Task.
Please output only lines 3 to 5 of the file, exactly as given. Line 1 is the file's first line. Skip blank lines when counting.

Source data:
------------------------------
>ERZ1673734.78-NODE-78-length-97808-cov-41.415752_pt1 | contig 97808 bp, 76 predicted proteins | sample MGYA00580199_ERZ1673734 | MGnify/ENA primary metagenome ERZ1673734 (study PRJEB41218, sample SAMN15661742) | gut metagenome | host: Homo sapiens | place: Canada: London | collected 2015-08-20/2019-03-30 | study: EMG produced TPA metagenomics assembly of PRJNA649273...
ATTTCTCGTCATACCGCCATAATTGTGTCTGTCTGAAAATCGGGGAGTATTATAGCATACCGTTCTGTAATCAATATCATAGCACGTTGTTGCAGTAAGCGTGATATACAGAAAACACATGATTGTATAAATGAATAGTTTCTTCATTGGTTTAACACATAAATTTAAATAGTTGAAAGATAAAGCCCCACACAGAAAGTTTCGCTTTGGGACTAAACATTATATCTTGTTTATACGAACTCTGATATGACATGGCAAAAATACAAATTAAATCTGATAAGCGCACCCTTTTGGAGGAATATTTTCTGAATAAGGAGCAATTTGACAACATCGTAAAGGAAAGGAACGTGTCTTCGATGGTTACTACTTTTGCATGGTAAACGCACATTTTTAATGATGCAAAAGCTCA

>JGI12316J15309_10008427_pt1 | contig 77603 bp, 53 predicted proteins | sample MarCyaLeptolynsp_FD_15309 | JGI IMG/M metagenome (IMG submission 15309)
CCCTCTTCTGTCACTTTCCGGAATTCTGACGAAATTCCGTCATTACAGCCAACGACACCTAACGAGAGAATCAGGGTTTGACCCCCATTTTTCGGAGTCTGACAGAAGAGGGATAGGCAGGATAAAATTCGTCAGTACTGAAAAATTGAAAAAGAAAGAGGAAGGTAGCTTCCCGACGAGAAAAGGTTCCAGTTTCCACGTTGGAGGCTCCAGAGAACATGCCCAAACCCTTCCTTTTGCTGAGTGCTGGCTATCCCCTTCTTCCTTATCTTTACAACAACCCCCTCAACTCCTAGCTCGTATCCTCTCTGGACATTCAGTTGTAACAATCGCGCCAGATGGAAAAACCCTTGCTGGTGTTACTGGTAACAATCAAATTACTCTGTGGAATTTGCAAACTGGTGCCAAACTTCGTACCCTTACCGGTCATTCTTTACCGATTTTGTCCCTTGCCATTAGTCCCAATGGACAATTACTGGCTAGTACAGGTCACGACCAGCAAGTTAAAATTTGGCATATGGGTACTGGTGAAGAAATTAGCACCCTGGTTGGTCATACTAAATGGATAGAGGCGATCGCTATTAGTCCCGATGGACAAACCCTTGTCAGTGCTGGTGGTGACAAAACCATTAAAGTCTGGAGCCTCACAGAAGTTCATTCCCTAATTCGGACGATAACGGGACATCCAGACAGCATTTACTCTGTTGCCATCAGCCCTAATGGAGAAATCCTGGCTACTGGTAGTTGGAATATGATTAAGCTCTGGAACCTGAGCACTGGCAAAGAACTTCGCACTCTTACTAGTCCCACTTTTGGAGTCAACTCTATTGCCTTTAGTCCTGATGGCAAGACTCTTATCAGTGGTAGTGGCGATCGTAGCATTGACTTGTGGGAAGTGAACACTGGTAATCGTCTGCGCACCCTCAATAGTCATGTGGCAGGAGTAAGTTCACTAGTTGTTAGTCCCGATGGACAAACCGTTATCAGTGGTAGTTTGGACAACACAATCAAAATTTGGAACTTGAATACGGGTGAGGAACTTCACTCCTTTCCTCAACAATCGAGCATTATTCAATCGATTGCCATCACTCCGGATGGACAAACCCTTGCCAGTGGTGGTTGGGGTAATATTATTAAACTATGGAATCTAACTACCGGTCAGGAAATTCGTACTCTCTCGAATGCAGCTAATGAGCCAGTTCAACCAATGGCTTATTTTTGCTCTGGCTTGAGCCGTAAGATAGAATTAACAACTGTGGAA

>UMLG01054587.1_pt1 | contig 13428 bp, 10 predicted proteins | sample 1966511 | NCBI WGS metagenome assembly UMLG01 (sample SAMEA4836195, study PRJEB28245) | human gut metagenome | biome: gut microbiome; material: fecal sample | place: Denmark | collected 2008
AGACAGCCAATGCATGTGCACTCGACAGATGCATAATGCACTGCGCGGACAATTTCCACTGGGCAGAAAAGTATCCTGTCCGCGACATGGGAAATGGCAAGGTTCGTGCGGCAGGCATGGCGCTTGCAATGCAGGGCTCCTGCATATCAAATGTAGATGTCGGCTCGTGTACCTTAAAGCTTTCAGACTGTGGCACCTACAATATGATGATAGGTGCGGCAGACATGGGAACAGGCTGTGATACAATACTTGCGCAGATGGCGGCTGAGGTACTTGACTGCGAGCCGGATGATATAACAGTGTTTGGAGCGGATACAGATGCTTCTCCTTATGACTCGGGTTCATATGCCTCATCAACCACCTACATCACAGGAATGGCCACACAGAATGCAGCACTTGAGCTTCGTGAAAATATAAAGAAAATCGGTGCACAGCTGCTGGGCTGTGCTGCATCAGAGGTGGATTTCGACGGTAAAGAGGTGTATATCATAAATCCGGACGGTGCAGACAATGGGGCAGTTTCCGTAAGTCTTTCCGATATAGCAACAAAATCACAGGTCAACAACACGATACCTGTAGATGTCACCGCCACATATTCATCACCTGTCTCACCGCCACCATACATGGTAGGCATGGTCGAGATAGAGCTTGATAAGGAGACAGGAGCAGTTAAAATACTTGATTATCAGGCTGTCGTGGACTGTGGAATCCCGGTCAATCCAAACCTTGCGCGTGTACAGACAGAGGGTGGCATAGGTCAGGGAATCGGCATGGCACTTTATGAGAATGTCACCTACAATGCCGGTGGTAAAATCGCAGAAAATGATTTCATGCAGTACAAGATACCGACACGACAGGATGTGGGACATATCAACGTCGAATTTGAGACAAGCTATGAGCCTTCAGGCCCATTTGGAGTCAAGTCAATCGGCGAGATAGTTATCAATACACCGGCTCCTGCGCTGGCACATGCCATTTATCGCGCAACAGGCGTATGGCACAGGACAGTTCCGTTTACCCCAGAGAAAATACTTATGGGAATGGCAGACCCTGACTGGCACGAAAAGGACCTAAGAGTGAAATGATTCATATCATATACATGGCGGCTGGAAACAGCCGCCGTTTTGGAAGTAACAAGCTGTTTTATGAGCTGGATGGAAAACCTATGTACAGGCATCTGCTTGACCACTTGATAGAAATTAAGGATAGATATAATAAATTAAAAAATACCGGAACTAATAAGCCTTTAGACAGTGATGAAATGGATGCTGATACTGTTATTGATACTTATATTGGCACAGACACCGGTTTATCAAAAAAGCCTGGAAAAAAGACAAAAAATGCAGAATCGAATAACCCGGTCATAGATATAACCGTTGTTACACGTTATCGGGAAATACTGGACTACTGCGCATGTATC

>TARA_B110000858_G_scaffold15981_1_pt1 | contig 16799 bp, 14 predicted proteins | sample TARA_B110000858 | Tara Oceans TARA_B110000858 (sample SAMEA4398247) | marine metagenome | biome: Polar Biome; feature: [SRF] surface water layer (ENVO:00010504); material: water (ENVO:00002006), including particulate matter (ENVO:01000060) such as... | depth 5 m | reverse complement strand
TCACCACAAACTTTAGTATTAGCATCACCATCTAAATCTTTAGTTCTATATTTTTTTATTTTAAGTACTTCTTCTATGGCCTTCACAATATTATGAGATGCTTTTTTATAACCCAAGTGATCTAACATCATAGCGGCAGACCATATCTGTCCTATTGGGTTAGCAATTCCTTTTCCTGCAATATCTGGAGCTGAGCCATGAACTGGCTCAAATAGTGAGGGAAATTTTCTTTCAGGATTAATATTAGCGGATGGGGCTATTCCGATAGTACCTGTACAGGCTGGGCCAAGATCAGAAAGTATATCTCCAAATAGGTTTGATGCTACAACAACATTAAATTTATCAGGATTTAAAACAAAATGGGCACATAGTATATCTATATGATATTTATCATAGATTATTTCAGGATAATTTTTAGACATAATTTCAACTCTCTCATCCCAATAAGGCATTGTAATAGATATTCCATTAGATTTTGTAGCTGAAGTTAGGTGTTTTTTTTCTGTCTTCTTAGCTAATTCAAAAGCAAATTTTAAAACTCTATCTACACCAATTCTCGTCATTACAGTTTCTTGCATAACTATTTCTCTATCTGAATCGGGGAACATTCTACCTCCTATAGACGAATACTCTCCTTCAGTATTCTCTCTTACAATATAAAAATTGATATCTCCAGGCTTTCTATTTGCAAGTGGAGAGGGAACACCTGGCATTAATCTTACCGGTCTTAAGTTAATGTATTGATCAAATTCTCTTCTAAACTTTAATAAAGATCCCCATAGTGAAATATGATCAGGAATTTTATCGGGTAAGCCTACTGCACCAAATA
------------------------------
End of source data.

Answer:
>JGI12316J15309_10008427_pt1 | contig 77603 bp, 53 predicted proteins | sample MarCyaLeptolynsp_FD_15309 | JGI IMG/M metagenome (IMG submission 15309)
CCCTCTTCTGTCACTTTCCGGAATTCTGACGAAATTCCGTCATTACAGCCAACGACACCTAACGAGAGAATCAGGGTTTGACCCCCATTTTTCGGAGTCTGACAGAAGAGGGATAGGCAGGATAAAATTCGTCAGTACTGAAAAATTGAAAAAGAAAGAGGAAGGTAGCTTCCCGACGAGAAAAGGTTCCAGTTTCCACGTTGGAGGCTCCAGAGAACATGCCCAAACCCTTCCTTTTGCTGAGTGCTGGCTATCCCCTTCTTCCTTATCTTTACAACAACCCCCTCAACTCCTAGCTCGTATCCTCTCTGGACATTCAGTTGTAACAATCGCGCCAGATGGAAAAACCCTTGCTGGTGTTACTGGTAACAATCAAATTACTCTGTGGAATTTGCAAACTGGTGCCAAACTTCGTACCCTTACCGGTCATTCTTTACCGATTTTGTCCCTTGCCATTAGTCCCAATGGACAATTACTGGCTAGTACAGGTCACGACCAGCAAGTTAAAATTTGGCATATGGGTACTGGTGAAGAAATTAGCACCCTGGTTGGTCATACTAAATGGATAGAGGCGATCGCTATTAGTCCCGATGGACAAACCCTTGTCAGTGCTGGTGGTGACAAAACCATTAAAGTCTGGAGCCTCACAGAAGTTCATTCCCTAATTCGGACGATAACGGGACATCCAGACAGCATTTACTCTGTTGCCATCAGCCCTAATGGAGAAATCCTGGCTACTGGTAGTTGGAATATGATTAAGCTCTGGAACCTGAGCACTGGCAAAGAACTTCGCACTCTTACTAGTCCCACTTTTGGAGTCAACTCTATTGCCTTTAGTCCTGATGGCAAGACTCTTATCAGTGGTAGTGGCGATCGTAGCATTGACTTGTGGGAAGTGAACACTGGTAATCGTCTGCGCACCCTCAATAGTCATGTGGCAGGAGTAAGTTCACTAGTTGTTAGTCCCGATGGACAAACCGTTATCAGTGGTAGTTTGGACAACACAATCAAAATTTGGAACTTGAATACGGGTGAGGAACTTCACTCCTTTCCTCAACAATCGAGCATTATTCAATCGATTGCCATCACTCCGGATGGACAAACCCTTGCCAGTGGTGGTTGGGGTAATATTATTAAACTATGGAATCTAACTACCGGTCAGGAAATTCGTACTCTCTCGAATGCAGCTAATGAGCCAGTTCAACCAATGGCTTATTTTTGCTCTGGCTTGAGCCGTAAGATAGAATTAACAACTGTGGAA

>UMLG01054587.1_pt1 | contig 13428 bp, 10 predicted proteins | sample 1966511 | NCBI WGS metagenome assembly UMLG01 (sample SAMEA4836195, study PRJEB28245) | human gut metagenome | biome: gut microbiome; material: fecal sample | place: Denmark | collected 2008